Self-esteem is a psychological trait that is very well known and very well studied and explained by Branden (1994) as a person's belief in their worthiness to be rejoicing and able to cope with and handle everyday life issues. Self-esteem can be determined by positive or negative self-assessment by comparing one with others (Reilly, Rochlen, & Awad, 2014). According to Branden (1994), self-esteem is a basic human need that is important for the continuation of positive, productive functions of life, such as interpersonal relationships, workplaces, and education. High self-esteem correlates with various positive effects such as altruism, compassion, the ability to deal with change and resilience (Branden, 1994). On the opposite, low self-esteem correlated with depression (Steiger, Allemand, Robins, & Fend, 2014), addiction, and low levels of resilience and competence to overcome life difficulties (Branden, 1994).
Rosenberg, 1965, describes self-esteem as a self-related concept that refers to self-worth, feasibility, and adequacy (as cited in Gilbert & Procter, 2006). Gilbert and Procter (2006) find that low self-esteem increases an individual's vulnerability to negative mood conditions such as shame. Likewise, Wells, Glickauf-Hughes, and Jones (1999) postulate that high levels of shame are correlated with low self-esteem due to flaws and defects arising from experiences of shame that reflect low self-esteem. This correlation is very important because low self-esteem has been associated with negative mental conditions, such as depression (Johnson & O'Brien, 2013). Within a life-span, self-esteem increases during young and middle adulthood, reaching the highest point at about age 60 to 65, and declining in old age (Orth, Trzesniewski, & Robins, 2010).
Shame is generally defined as strong negative emotions characterized by perceptions of the global devaluation of oneself. Tangney and Dearing (2002) define shame as strong negative emotions in which the feeling of global self-evisceration is experienced. Shame is often generated by social events in which a personal status or feeling of rejection is sensed. Shame can refer to various aspects of the self, such as behavior or characteristics of the body, and broader identities (Hejdenberg & Andrews, 2011). In particular, the multidimensional conceptualization of shame has been posited (Andrews, Qian, & Valentine, 2002) to distinguish: 1) characteristic experiences of shyness (i.e., regarding personal habits, various styles with others, and personal skills); 2) experience shameful behavior (doing something wrong, saying something stupid, and failing in competition); and 3) bodily shame (i.e., called shame about one's physical appearance). Shame can cause severance of body image, low self-esteem, and feelings of guilt (Franzoni et al., 2013).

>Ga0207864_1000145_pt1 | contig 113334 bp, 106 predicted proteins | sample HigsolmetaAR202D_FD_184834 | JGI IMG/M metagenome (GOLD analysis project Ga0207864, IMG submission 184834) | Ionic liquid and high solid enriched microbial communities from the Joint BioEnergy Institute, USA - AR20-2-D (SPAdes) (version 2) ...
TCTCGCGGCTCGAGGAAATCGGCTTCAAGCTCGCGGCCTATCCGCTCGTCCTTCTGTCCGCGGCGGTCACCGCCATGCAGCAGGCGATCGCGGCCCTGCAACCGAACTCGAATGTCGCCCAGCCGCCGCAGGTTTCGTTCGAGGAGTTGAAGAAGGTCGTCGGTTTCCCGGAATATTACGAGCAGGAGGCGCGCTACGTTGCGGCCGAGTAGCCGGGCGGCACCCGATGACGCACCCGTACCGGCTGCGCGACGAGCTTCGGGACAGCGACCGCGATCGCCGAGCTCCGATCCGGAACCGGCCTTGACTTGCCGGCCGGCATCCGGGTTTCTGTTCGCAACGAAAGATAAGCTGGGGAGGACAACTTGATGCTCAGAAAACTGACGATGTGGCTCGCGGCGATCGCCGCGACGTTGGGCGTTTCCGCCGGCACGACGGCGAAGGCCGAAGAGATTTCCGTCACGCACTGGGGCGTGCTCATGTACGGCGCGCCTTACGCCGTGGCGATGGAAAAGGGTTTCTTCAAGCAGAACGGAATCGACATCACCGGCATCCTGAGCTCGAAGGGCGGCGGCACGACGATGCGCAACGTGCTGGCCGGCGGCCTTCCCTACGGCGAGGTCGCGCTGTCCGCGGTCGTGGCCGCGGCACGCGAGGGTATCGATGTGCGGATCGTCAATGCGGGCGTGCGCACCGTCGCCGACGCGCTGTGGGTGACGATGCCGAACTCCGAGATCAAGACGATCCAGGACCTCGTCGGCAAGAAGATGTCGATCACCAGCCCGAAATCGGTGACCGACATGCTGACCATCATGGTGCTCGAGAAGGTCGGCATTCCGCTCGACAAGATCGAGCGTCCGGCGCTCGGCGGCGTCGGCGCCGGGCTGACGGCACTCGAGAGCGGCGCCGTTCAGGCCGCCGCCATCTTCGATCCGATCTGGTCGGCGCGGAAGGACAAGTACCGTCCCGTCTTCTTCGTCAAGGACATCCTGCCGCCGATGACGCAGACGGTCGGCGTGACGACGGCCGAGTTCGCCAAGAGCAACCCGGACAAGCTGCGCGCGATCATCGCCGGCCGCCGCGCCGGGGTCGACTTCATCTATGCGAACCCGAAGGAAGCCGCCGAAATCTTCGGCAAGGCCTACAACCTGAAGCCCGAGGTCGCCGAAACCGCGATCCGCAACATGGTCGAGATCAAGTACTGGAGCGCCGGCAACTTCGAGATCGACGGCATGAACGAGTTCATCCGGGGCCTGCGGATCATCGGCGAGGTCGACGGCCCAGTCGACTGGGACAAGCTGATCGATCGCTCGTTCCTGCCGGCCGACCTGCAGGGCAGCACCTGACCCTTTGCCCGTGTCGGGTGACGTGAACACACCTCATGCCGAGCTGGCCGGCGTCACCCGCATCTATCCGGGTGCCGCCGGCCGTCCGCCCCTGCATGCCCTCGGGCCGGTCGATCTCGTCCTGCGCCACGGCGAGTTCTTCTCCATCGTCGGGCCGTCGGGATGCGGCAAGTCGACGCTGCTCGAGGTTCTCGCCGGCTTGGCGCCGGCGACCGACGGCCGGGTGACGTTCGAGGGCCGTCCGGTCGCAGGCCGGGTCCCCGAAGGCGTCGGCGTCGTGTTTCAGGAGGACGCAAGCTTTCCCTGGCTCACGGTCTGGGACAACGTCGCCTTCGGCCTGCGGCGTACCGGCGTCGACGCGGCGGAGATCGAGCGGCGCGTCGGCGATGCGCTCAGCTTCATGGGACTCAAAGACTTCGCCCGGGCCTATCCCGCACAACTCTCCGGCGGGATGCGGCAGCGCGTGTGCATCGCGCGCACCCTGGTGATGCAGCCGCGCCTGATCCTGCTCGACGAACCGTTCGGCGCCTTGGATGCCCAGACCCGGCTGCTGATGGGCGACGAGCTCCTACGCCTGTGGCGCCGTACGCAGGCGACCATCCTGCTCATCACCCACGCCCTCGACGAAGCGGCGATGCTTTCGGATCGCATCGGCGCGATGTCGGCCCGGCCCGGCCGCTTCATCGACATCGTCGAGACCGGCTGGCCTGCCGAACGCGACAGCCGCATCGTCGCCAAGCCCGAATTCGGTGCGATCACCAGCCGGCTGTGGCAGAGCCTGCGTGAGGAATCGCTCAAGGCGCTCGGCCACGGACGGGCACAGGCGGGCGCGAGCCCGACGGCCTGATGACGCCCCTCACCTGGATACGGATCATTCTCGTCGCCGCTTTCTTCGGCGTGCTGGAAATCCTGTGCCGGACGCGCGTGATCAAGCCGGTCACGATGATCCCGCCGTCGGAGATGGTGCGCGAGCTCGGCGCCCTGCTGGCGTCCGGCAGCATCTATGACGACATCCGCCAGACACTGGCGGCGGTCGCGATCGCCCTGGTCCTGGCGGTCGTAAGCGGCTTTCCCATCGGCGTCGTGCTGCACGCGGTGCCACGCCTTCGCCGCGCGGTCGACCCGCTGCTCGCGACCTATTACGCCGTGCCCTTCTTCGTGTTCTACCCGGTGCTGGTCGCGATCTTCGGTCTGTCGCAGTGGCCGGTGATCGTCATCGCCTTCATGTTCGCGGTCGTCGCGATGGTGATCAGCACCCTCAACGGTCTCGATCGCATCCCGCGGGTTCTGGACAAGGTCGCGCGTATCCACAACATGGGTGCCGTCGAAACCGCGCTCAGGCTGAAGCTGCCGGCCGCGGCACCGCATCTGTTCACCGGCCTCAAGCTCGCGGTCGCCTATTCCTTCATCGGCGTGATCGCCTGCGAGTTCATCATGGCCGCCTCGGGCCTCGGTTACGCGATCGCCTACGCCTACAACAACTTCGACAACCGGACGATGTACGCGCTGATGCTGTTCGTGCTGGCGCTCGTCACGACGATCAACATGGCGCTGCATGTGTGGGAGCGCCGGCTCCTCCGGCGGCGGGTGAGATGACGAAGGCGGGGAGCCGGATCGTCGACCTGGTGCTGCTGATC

Shame and Self-Esteem
Shame is a self-evaluative emotion that involves concern and attention about oneself. When shame is perceived as an emotionally painful emotion, it may have the power for self-break (Fortes & Ferreira, 2015). When individuals experience shame, the devaluation of self is perceived, and it may lower self-esteem. The frequent feeling of shame can eventually form into a trait of shame. Trait shame, in turn, involves negative feelings that are very painful and often crippling, which involve feelings of inferiority, despair, helplessness, and the eagerness to hide personal flaws (Andrews et al., 2002). Thus, it can be assumed that shame experience is closely related to fluctuations in self-esteem (Elison, Garofalo, & Velotti, 2014). Furthermore, low self-esteem can increase an individual's vulnerability to experience negative emotional states, including shame. Thus, although the direction of their association is unclear, several studies have reported a substantial relationship between low self-esteem and negative emotions, such as guilt and shame (Garofalo, Holden, Zeigler-Hill, & Vellotti, 2016).